Rule Interpretations

When four-in causes a penalty shot

If, in the last two minutes of regulation time (or at any time during overtime), a player deliberately skates into their defending zone - causing a four-in situation; and then proceeds to get involved in the play while there are still four skaters in the zone - a Penalty Shot is awarded to the other team.

Ringette Canada Official Rules

When the team with the penalty gets the freepass

From time to time, an On-Ice Official will be giving the signal for a delayed penalty when the non-offending team will cause a violation - such as carrying the ring over the blueline or violating the crease. As a result - play will be stopped immediately and the On-ice Official will call the delayed penalty. However, play stopped because of the violation - and not because of the penalty, and the team that received the penalty will also get the freepass after the stoppage in play.

Ringette Canada Official Rules

You can play 3 in when you're short

Offensively...

When your team is serving more than 1 penalty, the rules require that at least 1 skater remain outside of your defending zone restricted area.

However, when you are in your attacking zone, attempting to score a goal - you may have all 3 skaters enter that zone.

Ringette Canada Official Rules

Delaying the call on four-in

The four-in call often leads to confusion on the ice. This is because the rules do not require that play be stopped when four-in occurs until the team with four-in gains control of the ring.

The procedure that On-ice Officials are to follow on a four-in situation is:

  1. If the team in control of the ring skates four-in, make the call immediately.
  2. Otherwise, raise a bent arm to signal a delayed violation.
  3. If the 4th player leaves the zone before their team gains control - begin a five second count.
  4. If the ring leaves the zone before the team gains control - no call will be made.
  5. If the team gains control in the zone within the five second count - make the call.
  6. If the team gains control while there are still four-in, a delayed penalty should be called.

Next time, before you start yelling four-in: check the signal being given by the On-ice Official nearest the freeplay line.

 

Ringette Canada Official Rules

Goal-crease violations

Only the goalkeeper or the acting goalkeeper (AGK) may legally play any ring that is on the goal crease line or entirely inside the goal crease. Alternately, neither the goalkeeper nor the AGK may move a ring into or onto the goal crease when it is entirely outside of the goal crease.

If either of these rules are broken, play is stopped and the ring is given to the non-offending team.

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In the above image rings 1-5 may only be played by the goalkeeper. Rings 6 and 7 may be played by any player, but the goalkeeper may not bring the ring inside the crease.

Source: NOCP Rules Supplement & Ringette Canada Official Rules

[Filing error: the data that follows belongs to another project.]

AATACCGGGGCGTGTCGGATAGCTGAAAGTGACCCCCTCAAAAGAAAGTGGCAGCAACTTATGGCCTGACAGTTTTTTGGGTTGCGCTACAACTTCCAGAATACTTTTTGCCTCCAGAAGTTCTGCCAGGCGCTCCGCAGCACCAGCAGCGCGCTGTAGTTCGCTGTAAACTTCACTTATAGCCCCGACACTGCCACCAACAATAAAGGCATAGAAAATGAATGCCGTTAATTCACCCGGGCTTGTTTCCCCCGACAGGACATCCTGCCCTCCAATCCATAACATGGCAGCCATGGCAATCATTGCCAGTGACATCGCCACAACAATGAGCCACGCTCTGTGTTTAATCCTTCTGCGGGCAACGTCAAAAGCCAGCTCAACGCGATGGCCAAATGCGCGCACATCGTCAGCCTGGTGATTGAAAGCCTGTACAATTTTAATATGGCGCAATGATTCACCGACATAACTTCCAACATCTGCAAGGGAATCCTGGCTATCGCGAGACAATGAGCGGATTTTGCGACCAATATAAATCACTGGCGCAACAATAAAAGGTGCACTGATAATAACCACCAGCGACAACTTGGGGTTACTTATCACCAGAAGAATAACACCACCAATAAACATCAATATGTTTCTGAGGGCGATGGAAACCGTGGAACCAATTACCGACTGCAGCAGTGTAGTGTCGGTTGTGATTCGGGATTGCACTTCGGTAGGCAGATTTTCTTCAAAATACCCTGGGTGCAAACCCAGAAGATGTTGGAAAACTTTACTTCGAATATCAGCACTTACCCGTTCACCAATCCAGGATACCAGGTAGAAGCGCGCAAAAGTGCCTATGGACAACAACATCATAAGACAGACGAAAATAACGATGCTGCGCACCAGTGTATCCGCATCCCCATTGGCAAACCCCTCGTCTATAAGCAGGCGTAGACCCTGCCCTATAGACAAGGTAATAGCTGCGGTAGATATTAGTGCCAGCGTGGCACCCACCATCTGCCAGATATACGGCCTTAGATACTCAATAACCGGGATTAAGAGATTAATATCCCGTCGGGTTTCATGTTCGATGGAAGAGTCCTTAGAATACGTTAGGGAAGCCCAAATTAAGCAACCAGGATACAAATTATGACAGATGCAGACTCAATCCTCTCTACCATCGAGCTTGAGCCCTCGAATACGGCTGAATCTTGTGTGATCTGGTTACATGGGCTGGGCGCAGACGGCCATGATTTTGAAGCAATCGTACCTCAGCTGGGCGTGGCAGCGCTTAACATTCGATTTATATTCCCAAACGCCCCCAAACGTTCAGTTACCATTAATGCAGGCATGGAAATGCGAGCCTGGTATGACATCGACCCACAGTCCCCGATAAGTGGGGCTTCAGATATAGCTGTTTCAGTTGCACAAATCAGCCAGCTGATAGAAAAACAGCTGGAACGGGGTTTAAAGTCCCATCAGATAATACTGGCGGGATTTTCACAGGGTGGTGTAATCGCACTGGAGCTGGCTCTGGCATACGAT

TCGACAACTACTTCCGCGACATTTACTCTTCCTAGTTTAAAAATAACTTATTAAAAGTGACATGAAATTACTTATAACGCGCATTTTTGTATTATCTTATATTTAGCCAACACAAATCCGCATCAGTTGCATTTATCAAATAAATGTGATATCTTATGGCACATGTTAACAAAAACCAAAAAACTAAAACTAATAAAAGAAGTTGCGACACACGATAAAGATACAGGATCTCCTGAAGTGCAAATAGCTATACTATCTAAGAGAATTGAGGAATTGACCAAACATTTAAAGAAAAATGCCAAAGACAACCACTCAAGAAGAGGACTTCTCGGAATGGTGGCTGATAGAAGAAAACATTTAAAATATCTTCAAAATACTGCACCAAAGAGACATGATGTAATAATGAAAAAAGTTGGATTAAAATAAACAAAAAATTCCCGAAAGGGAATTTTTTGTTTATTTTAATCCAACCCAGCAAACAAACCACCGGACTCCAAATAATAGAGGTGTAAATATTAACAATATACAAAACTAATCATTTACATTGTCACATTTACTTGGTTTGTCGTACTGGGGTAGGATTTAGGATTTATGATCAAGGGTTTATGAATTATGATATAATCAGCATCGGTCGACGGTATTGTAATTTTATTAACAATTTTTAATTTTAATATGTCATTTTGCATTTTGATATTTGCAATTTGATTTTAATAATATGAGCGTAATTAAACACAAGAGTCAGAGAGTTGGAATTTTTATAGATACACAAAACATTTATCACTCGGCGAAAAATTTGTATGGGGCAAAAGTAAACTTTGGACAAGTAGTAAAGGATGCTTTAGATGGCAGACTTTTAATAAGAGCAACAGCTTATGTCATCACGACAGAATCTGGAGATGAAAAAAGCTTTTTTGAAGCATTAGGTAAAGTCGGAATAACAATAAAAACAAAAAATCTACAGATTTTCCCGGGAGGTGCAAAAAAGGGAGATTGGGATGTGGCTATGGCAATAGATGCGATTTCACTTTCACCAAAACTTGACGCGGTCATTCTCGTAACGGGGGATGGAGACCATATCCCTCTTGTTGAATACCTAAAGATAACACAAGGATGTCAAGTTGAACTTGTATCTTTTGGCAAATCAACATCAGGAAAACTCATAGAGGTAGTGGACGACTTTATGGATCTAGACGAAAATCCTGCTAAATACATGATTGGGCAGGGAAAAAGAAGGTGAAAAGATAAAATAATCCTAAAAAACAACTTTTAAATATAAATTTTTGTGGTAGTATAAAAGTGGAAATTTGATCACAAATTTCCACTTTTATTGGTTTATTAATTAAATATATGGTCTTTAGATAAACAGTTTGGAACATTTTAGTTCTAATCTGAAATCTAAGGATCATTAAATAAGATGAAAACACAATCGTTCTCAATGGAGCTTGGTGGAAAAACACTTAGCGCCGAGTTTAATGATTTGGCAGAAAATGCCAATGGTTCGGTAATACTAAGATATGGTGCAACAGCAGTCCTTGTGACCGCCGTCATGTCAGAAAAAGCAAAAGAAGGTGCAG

When a goal is not a goal*

If the ring contacts or enters the goal crease while the shooter's stick is in the ring and the ring subsequently crosses the goal line - the goal is not counted; because a crease violation has occurred.

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In the above examples - only 1, 4, 5 and 6 are LEGAL shots on goal.

* Other situations can cause a goal to be nullified. Please see the Ringette Canada Official Rules 10.3 A goal is nullified...

Source: NOCP Rules Supplement & Ringette Canada Official Rules

Play the ring! Sticks down!

When an On-Ice Official is yelling "Play the ring" or "Sticks down" it is usually because there is an infraction occurring that is illegal, but has not yet caused a material change in advantage - and therefore there is no penalty to be called yet. (see The First Principle of Officiating).

Often this is due to using your body or stick to interfere on a play, or due to over enthusiastic checking that is getting too high - up near the hands, etc.

When you hear an Official calling these phrases out, consider what you're doing and pull back if you think you're at fault. If a material change of advantage does occur - you're likely to get a penalty.

The blueline is neutral

"A ring on or touching the blue line is simultaneously in both of the zones bounded by that line and is playable by all eligible players."

When the ring is on or touching the blue line, nearly any player may play the ring and carry it into either zone. The player who last touched the ring may only carry the ring back into the zone where they last touched it, or they can tap the ring to pass it into the other zone.

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In the image above, the player who last touched the ring may only shoot or pass rings 1,2,4,5 or 6 into the next zone. They may not play ring 3. Any other player may carry rings 2,4,5 & 6 into either zone, and can play rings 1 & 3 normally.

Source: Official Rules and NOCP Rules Supplement

The first principle of officiating

"The purpose of the playing rules is to penalize a player who, by reason of an illegal act, has placed an opponent at a disadvantage."

This principle is the fundamental rule of Officiating. Every penalty decision made by an an On-Ice-Official (whether to call, or not to call) is judged on whether there has been both: an illegal infraction as per the rule book, and a material change in advantage to one team.

The purpose of this principle is to ensure that the game progresses smoothly and so that it is not unnecessarily interrupted by the official's whistle.

Source: NOCP Participant Manual